It's no secret that when you ingest cocaine and alcohol, it does awful things to your liver and cardiovascular system and I was no exception. One of it's symptoms is it raises your body temperature and you can feel like you're in the middle of the Mojave in the summertime when it's just about freezing around you. This happened to me many times and one time I scared my wife half to death trying to alleviate this symptom. It was in the middle of the night, about 3am and she was sound asleep in our bedroom. I had just driven in from Los Angeles and I was burning up after doing about half a gram on the way home. I was in the kitchen snorting a few more lines and gulping the Daniels behind each hit. She awoke to a clamor coming from the kitchen and by the time she got up and threw a robe on, I wasn't anywhere to be found. She observed the entire contents of our refrigerator on the kitchen floor, including the shelves. She searched the entire house and couldn't find me. She thought that I was looking for something to eat and when I couldn't find anything suitable, I had gone out to a twenty four hour drive through. She returned to the kitchen to replace all of the perishibles in the refrigerator and when she opened the door, there I was in a fetal position inside, trying to cool off!

I suffered two serious heart attacks and underwent triple bypass surgery in March of 1994, something I will never do again. My heart attacks were a result of my long time alcohol abuse and my addiction to cocain in the mid eighties in addition to it being in my gene pool. I used to do a gram of that shit at a sitting , at least three times a week, following each hit with a double slug of Jack Daniels. I would lay down on my back on the couch, chain smoking cigarettes during these binges and I would put my hand over my heart and I could actually watch it jumping up and down with the palpitations. After experiencing that more times than I care to admit, I'm still baffled why I was surprised when I had the attacks but somehow I separated my drug and booze induced symptoms, along with my family history of coronary disease, in my mind. I was always under the impression that heart attacks were painful and that a sharp pain would shoot down your left arm, giving you a signal of what was about to occur.

I wasn't experiencing any pain and my left arm felt fine. I felt like Fred Wesley was sitting on my chest and I could hardly get my breath. That was it. I was lucky enough to be in my car about two blocks away from my primary doctor when they hit me and I rushed over there. That probably saved me as I was immediately sent to Community Memorial Hospital and was flat on my back in surgery twenty four hours later after they stabilized me. My heart was severely damaged and enlarged and my back was still a mess from an injury I incurred while working for the Sheriff about twenty years before. I ended up on a Social Security Disability Pension and to this day, I struggle to keep my head above water just like I did when I was playing guitar for a living.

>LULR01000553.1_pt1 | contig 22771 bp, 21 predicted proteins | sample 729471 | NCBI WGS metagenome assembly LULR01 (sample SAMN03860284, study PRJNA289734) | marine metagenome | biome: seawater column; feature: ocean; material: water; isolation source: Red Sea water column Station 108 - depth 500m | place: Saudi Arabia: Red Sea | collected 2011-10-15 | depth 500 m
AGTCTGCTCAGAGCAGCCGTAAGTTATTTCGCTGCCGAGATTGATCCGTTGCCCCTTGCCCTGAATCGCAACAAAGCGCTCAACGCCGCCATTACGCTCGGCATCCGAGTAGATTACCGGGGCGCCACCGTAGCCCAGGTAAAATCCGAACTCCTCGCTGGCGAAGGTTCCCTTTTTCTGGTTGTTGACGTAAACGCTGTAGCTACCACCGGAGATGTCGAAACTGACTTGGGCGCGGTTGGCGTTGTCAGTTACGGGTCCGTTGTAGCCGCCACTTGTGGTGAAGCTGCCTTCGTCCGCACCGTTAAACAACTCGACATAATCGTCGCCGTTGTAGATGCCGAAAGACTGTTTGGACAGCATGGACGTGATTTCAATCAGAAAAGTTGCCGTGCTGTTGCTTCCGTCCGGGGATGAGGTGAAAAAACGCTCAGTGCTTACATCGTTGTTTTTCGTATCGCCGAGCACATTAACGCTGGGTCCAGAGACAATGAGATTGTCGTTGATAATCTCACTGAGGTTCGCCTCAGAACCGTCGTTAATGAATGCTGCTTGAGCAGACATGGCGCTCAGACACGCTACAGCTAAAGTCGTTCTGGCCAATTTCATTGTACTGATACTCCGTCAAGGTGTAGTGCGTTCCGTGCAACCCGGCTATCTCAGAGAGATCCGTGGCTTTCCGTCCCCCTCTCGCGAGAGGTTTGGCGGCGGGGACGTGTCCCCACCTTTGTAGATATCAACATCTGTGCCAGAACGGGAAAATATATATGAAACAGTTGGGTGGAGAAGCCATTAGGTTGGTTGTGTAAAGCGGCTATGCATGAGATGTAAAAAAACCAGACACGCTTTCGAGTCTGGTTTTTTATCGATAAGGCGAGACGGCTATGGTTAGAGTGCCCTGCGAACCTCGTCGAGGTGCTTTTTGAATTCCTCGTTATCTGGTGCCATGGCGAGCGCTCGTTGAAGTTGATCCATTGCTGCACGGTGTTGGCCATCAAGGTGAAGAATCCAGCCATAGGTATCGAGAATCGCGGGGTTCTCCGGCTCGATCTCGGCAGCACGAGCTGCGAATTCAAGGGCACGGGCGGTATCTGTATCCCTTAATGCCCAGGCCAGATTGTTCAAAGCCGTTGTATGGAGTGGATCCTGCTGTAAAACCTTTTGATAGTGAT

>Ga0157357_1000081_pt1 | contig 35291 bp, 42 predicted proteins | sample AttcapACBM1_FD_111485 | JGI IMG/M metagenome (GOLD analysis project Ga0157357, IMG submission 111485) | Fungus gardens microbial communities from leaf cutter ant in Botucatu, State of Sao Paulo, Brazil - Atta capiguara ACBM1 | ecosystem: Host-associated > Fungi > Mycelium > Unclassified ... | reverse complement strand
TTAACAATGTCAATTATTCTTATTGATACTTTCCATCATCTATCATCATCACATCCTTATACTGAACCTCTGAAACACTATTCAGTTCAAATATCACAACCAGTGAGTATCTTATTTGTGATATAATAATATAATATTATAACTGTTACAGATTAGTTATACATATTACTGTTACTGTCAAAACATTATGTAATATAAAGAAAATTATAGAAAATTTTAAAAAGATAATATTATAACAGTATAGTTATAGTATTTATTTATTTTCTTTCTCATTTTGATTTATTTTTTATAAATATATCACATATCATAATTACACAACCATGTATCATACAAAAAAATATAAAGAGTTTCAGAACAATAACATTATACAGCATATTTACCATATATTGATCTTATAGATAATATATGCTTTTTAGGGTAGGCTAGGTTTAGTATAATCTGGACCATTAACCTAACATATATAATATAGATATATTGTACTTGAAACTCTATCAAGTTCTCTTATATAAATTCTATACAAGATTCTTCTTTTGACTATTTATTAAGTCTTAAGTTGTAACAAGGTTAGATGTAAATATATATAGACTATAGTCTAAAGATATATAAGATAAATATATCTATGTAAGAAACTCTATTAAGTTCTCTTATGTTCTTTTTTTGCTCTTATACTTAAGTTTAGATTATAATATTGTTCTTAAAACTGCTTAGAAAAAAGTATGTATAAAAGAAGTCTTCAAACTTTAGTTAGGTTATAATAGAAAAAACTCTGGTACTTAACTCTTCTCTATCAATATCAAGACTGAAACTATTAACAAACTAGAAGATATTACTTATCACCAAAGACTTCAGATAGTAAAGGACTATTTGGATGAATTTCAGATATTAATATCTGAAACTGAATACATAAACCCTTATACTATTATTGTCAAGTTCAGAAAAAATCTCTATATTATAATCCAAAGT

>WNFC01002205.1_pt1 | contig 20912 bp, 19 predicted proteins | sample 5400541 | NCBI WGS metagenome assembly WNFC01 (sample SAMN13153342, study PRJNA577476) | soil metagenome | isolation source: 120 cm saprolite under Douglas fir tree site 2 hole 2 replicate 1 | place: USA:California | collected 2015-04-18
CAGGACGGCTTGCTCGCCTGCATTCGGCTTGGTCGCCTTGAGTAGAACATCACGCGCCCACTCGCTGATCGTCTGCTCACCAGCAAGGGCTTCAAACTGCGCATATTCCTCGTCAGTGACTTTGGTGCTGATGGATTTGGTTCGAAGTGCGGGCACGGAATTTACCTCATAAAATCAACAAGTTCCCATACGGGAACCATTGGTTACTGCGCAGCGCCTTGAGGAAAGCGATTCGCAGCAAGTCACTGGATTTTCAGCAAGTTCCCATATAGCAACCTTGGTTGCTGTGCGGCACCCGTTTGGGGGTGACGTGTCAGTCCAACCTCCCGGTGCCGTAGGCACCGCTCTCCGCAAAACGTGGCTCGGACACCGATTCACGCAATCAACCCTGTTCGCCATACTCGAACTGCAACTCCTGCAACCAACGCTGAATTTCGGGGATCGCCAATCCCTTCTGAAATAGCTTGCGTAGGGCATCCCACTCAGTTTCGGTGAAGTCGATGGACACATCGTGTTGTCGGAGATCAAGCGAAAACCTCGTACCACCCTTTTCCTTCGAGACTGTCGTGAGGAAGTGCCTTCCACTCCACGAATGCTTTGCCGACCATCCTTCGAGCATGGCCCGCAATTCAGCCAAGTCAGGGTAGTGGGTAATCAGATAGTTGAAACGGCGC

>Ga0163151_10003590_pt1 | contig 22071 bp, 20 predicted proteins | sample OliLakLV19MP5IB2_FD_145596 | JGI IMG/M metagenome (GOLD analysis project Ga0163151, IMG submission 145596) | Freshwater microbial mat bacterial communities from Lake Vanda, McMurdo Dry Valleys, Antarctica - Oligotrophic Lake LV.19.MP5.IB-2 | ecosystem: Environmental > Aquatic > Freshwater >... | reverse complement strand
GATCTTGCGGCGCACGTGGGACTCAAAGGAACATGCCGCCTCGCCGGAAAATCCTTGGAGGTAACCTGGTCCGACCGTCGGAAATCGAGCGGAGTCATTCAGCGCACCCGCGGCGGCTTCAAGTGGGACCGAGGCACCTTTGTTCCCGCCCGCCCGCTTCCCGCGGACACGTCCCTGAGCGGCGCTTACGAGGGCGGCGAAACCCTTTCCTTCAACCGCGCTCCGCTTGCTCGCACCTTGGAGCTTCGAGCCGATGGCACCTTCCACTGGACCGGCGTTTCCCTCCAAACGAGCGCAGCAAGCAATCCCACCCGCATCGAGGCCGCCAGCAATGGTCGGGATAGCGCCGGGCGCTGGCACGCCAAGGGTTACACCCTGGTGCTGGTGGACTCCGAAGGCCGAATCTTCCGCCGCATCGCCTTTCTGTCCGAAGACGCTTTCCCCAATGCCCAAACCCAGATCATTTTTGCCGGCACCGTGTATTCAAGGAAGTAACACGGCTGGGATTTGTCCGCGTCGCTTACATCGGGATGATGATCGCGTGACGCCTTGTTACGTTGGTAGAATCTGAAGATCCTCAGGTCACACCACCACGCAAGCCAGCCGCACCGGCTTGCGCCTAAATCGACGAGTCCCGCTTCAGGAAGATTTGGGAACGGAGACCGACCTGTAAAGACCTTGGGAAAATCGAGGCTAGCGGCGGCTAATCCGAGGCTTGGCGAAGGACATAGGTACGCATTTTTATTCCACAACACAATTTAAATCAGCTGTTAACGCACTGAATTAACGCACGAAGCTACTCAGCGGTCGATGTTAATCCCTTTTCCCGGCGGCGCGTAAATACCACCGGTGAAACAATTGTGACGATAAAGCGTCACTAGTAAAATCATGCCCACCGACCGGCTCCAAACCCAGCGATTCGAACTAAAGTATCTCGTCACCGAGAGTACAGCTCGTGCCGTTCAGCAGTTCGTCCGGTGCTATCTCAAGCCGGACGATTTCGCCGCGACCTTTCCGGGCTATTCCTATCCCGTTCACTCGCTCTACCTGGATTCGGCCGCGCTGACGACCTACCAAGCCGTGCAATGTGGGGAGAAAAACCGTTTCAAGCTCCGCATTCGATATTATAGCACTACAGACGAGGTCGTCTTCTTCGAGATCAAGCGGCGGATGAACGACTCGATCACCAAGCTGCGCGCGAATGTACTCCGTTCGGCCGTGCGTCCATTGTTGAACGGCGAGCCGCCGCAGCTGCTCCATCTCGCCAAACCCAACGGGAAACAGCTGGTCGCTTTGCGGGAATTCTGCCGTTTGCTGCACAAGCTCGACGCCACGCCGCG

In 1986, I decided that I had all the cocaine and heavy drinking that I wanted in life and I went about kicking it's symptoms and the terrible prospect of withdrawal. I left my wife and son and rented a small bungalow at Silver Strand Beach on the Oxnard shore and locked myself in for almost three months. I refused to see anyone, including my family, other than my son who would come over and pass me some food and toiletries through the open door while I was standing behind it, peeking at him through the crack by the hinges. I faced the horrible task of kicking it alone and the sight of him, although he couldn't see me was my inspiration. I was too stubborn and proud to seek professional help. This is when I started to write and this book is a result of that long and lonely road I took to regain my sanity. I always thought that the voyage on that old scow going to Korea was the worst thing I could face in life, other than losing a loved one. That voyage to Korea was tantamount to taking a girl on a date in a small row boat on the calm waters of Lake Casitas compared to what I was about to face. In addition to writing down my memoirs, trying to explain my behavior to my son and myself, I wrote the following song as part of my therapy. I rarely perform it and haven't passed it on to others because that's just what it was....therapy.


"Mister Daniels and Mister Cain"

(words and music by Dan Pollock 1986)

Let me tell you about two old friends of mine

They've been with me for a long, long time